In the left upper corner, you can see the [otudp-read 8000] object. This max-object (part of max 4.5.x] reads the incoming data on local port 8000 (the port where the IpSonCompact is streaming it's data to.

In the corner left down, the [otudp-write 10001] max-object is placed. This object sends all streaming data coming from the patch to ip address, port 10001. This is ofcourse the port of the IpSonCompact.

Analog sensor input
The darkgrey block in the middle represents the microcontroller (pic18f4420) chip on the printed circuit board; it actualy has the same pinout. The yellow numberboxes represent the incoming sensor data (0-1024). The 'gray boxes above can be changed; it represents the threshold of that input. When this values is changed, it should be 'SET' by pressing (clicking) the SET button on the left.

Distance measurement
The green number boxes represent the distance measurement values (only in0, in1 and in2) and the digital input (4 switch values of 0/1). In case of switch in/out, the little yellow led indicators, will light up when a switch is pushed. When the configuration is made active for using three distance sensors, the green number boxes will show the 8 bit value.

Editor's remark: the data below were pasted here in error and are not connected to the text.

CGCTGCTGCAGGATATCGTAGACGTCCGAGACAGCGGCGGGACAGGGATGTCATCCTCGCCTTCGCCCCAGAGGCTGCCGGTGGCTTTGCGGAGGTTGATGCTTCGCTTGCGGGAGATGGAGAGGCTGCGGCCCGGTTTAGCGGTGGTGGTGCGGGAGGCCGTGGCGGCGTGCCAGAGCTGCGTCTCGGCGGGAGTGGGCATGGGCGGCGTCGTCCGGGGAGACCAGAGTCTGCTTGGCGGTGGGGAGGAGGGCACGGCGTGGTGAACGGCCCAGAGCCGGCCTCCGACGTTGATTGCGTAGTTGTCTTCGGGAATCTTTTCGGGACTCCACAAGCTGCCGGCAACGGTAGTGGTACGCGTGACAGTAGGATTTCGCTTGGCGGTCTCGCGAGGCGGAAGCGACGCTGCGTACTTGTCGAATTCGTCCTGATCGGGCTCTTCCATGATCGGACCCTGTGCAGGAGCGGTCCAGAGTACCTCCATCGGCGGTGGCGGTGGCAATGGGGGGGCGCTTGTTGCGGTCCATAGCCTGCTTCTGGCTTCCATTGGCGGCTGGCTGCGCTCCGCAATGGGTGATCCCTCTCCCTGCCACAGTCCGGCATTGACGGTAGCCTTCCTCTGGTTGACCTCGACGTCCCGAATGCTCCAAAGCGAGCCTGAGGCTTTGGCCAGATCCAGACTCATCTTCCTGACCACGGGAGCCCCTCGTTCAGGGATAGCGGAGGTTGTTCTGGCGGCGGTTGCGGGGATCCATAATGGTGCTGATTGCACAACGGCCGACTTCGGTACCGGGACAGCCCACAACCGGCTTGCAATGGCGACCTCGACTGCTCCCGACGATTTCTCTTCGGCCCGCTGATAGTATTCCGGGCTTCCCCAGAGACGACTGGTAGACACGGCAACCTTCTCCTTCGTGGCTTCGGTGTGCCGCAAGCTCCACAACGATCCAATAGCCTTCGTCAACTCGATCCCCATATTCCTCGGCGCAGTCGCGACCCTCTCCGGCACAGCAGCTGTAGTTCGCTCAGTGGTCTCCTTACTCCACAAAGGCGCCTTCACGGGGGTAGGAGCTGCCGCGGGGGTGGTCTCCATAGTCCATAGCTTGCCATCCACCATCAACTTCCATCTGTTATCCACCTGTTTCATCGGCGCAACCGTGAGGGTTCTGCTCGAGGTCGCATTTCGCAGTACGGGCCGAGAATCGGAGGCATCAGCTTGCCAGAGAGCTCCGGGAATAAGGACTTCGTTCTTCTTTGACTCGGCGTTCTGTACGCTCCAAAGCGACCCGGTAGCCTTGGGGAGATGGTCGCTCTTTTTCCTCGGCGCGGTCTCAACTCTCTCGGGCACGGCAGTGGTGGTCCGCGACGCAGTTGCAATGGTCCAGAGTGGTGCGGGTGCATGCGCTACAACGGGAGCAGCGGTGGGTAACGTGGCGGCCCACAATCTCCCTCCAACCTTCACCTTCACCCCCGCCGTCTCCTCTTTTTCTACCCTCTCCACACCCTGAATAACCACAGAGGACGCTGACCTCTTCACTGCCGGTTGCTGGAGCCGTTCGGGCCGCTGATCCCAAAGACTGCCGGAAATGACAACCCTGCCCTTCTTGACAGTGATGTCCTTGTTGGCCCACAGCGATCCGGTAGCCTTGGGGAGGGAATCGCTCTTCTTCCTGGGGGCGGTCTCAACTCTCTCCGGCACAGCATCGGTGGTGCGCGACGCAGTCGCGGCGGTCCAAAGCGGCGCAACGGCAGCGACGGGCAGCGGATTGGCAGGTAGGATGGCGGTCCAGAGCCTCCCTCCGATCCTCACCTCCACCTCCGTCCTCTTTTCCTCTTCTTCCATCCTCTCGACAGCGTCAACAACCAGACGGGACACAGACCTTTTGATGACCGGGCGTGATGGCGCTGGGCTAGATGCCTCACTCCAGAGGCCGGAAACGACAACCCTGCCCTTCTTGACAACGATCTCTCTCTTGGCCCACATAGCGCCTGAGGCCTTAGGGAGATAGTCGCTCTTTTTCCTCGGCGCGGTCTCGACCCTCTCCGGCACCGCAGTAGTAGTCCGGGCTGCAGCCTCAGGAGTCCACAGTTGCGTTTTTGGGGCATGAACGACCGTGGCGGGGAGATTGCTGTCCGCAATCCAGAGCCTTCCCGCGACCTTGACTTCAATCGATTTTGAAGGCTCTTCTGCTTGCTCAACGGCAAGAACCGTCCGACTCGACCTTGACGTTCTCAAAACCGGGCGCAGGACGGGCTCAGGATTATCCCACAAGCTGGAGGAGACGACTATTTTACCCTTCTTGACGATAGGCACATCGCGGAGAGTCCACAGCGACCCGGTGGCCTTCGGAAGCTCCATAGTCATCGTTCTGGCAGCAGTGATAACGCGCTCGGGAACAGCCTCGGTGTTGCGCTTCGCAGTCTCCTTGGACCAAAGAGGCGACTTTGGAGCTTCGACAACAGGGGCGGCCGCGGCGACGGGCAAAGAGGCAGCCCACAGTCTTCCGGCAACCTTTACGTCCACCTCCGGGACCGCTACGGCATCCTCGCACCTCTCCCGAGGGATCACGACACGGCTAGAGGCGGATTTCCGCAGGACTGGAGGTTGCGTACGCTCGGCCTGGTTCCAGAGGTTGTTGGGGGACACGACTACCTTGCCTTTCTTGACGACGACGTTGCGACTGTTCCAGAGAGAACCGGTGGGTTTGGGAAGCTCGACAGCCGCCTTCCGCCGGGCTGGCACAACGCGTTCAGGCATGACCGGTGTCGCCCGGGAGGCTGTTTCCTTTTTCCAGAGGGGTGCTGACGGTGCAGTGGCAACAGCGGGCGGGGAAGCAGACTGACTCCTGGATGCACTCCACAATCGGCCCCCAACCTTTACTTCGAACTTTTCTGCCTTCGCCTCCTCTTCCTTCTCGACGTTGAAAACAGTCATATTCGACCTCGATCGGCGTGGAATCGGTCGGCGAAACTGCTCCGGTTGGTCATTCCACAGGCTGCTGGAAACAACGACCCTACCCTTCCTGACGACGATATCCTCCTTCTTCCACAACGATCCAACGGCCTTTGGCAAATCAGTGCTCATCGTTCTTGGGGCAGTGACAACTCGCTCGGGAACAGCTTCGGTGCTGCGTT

IpSonCompact configuration
In the little gray block in the left corner, adjustments can be made for the timing of the sample rate and switching on/off the distance measurment on in0, in1 and in2. For the values, check the tables on this page. Every change made, should be followed by a click on the SET button. This sends the /cf string to the IpSonCompact. By sending the /cf string, the IpsonCompact always responds with the values set within the eeprom. The values are displayed within the 'pink' number boxes. In this way you can always verify whether the processor does have the right values set.